It’s no secret that documenting and coding one’s work is not the average hospitalist’s favorite thing to do. It’s probably not even in the top 10 or 20. In fact, many consider the whole documentation process a “thorn in the side.”
“When I first started working, I couldn’t believe that I could get audited and fined just because I didn’t add ‘10-point’ or ‘12-point’ to my note of ‘review of systems: negative,’ ” says hospitalist Amaka Nweke, MD, assistant director with Hospitalists Management Group (HMG) at Kenosha Medical Center in Kenosha, Wis. “I had a lot of frustration, because I had to repackage and re-present my notes in a manner that makes sense to Medicare but makes no sense to physicians.”
Like it or not, healthcare providers live in a highly regulated world, says Richard D. Pinson, MD, FACP, CCS, who became a certified coding specialist and formed his own consulting company, Houston-based HCQ Consulting, to help hospitals and physicians achieve diagnostic accuracy for inpatient care. Documentation and coding have become a serious, high-stakes word game, he says. “Perfectly good clinical documentation, especially with some important diagnoses, may not correspond at all to what is required by the strict coding rules that govern code assignments,” he says.
A hospitalist’s documentation is at the heart of accurate coding, whether it’s for the hospital’s DRG reimbursement, quality and performance scores, or for assigning current procedural terminology (CPT) and evaluation and management (E/M) codes for billing for their own professional services. And if hospitalists don’t buy into the coding mindset, they risk decreased reimbursement for their services, monetary losses for the hospital, Medicare audits, compromised quality scores for both the hospital and themselves, and noncompliance.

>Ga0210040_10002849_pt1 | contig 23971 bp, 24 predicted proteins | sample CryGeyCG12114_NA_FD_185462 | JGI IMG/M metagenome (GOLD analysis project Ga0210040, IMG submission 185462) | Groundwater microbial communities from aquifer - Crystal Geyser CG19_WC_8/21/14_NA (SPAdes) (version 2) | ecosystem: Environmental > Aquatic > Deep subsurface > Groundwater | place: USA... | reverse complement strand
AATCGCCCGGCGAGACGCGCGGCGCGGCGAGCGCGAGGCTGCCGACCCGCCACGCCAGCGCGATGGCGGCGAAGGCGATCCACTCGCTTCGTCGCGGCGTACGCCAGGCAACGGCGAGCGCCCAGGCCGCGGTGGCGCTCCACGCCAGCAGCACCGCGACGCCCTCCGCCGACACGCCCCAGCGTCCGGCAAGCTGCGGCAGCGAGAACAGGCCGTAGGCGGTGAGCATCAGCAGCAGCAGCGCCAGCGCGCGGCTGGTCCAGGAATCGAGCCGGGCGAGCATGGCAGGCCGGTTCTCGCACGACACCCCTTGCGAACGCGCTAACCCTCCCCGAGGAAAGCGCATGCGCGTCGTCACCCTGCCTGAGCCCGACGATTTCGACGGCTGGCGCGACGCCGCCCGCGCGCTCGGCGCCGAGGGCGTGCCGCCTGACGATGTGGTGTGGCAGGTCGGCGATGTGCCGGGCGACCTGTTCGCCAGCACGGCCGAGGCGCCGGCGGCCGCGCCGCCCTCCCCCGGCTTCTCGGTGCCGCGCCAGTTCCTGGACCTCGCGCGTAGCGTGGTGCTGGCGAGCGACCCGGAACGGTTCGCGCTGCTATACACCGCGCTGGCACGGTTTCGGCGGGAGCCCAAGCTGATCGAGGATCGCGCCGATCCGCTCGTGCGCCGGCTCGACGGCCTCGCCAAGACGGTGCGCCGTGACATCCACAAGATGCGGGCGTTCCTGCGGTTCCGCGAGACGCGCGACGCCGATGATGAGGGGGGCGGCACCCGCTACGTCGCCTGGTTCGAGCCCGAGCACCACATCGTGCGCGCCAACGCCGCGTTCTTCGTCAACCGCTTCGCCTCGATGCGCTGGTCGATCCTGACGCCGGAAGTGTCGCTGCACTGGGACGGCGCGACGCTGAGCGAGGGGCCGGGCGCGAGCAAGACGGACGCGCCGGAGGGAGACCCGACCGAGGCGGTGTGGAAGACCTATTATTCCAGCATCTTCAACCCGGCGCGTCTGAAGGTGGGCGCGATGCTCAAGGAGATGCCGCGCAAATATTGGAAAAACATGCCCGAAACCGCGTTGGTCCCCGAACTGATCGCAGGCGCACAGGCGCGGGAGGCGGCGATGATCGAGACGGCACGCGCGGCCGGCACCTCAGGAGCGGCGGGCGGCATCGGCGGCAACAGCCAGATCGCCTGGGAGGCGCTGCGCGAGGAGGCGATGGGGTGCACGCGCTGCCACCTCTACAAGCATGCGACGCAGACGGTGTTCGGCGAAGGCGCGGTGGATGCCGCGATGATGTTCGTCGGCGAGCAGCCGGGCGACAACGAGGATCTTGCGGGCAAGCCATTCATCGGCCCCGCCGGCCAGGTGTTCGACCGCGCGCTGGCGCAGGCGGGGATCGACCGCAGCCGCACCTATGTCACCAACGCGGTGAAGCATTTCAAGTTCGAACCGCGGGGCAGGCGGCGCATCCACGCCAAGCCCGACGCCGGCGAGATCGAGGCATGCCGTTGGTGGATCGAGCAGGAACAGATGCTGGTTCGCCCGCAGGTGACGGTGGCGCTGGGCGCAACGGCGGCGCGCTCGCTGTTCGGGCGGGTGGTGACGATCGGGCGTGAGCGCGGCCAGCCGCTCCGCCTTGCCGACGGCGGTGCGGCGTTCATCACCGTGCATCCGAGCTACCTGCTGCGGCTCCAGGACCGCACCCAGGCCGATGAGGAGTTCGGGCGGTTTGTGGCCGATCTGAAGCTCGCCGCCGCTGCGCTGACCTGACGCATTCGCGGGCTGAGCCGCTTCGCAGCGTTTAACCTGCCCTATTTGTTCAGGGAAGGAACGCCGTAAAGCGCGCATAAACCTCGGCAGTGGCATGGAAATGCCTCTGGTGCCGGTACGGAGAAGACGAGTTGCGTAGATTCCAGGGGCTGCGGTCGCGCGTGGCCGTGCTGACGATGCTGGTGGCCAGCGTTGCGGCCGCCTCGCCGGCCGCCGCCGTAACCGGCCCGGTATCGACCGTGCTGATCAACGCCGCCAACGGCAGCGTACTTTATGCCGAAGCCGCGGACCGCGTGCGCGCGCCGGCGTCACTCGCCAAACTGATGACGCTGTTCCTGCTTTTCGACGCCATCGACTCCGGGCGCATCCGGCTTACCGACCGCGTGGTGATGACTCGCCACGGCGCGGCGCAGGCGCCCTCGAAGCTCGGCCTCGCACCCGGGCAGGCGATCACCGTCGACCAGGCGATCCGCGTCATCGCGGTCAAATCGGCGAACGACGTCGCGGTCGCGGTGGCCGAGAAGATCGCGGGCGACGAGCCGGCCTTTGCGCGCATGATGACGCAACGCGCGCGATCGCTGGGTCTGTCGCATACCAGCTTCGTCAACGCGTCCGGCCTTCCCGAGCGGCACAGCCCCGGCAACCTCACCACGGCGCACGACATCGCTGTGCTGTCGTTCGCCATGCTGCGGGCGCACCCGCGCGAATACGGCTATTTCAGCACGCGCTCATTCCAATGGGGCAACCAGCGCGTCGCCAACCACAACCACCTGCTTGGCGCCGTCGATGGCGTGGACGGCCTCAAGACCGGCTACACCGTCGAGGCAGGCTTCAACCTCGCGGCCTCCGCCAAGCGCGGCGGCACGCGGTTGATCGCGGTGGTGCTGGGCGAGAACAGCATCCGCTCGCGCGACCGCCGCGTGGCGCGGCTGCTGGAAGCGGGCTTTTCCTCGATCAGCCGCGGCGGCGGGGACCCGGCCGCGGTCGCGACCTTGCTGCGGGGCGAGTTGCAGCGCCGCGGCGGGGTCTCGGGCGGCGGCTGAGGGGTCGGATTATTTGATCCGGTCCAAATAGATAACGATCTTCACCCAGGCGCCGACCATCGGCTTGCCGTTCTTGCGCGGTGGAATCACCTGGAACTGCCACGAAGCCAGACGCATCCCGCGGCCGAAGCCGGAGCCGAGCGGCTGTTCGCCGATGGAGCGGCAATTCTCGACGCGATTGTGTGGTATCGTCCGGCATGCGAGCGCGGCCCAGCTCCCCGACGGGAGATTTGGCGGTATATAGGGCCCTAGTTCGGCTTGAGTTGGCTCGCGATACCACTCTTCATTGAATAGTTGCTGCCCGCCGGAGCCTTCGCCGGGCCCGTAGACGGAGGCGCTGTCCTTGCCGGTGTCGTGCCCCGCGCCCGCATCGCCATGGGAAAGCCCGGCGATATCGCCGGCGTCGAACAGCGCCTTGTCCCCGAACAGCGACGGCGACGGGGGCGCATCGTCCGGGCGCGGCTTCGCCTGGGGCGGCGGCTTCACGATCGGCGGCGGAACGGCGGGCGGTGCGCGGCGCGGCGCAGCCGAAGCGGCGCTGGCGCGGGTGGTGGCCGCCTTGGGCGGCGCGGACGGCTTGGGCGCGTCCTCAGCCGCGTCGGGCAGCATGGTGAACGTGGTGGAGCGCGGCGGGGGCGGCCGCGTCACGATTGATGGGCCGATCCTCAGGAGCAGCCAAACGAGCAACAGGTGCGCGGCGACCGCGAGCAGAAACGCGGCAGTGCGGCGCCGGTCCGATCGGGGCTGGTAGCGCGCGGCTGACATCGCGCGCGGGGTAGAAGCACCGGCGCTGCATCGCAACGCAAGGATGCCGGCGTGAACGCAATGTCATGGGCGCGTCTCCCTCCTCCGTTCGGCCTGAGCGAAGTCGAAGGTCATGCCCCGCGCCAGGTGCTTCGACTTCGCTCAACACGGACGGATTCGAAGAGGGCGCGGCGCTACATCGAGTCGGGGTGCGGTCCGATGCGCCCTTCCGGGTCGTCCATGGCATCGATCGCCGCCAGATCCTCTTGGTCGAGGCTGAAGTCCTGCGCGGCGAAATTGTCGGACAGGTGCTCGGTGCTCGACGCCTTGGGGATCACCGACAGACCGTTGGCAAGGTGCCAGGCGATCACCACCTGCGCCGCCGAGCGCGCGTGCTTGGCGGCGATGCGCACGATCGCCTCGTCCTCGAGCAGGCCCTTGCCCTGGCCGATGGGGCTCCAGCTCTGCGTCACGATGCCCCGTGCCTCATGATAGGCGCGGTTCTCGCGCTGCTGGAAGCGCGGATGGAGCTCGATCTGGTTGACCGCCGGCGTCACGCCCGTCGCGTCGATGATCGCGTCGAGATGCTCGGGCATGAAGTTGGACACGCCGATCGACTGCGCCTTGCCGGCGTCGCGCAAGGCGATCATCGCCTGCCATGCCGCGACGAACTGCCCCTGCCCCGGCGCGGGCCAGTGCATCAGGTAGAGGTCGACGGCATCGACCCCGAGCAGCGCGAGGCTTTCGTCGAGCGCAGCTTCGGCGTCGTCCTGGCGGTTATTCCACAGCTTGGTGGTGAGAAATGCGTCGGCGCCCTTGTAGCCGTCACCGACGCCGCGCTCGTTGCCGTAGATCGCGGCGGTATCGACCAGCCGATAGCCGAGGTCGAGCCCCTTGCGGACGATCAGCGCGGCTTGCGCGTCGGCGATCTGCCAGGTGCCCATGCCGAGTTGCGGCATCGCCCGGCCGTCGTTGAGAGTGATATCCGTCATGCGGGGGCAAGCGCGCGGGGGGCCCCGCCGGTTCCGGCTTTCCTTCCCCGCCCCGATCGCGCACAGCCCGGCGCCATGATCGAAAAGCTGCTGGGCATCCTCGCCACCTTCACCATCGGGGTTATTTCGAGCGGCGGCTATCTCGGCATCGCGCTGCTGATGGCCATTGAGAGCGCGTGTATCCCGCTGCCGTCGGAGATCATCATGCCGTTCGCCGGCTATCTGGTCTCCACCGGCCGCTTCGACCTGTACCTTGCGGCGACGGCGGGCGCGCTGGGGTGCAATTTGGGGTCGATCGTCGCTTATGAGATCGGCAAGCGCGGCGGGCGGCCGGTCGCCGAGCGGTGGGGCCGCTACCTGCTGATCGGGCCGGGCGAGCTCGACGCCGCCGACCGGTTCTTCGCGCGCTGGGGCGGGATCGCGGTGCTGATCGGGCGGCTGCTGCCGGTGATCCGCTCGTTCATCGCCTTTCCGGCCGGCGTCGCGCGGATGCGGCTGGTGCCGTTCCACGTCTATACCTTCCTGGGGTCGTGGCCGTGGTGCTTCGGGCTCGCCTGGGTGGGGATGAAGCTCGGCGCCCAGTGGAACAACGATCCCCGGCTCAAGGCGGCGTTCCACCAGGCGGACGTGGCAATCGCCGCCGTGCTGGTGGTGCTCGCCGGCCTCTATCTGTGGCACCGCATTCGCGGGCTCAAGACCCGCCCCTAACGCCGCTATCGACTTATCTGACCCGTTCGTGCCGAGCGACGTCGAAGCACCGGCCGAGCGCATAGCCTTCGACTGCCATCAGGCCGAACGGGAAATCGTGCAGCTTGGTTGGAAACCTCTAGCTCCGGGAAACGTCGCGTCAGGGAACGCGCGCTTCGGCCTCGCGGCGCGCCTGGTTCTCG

“If your documentation is not up to par, then the hospital may get fined and lose money, and you can’t prove your worth as a hospitalist,” Dr. Nweke says.
What’s at Stake?
Inadequate documentation results in “undercoding” a patient’s condition and underpayment to your hospital (see Table 1, right). Undercoding also can result in inadequate representation of the severity of a patient’s illness, complexity, and cost of care. If a patient gets worse in the hospital, then that initial lower severity of illness might show up in poor performance scores on outcome measures. If a patient’s severity of illness is miscoded, Medicare might question the medical necessity for inpatient admission and deny payment.
On the other hand, if overcoding occurs because the clinical criteria for a specific diagnosis have not been met, Medicare will take action to recover the overpayment, leveling penalties and sanctions. (For more information on Medicare’s Recovery Audit Contractor program, dubbed “Medicare’s repo men” by Dr. Pinson, see “Take Proactive Approach to Recovery Audit Contractors,” p. 28.)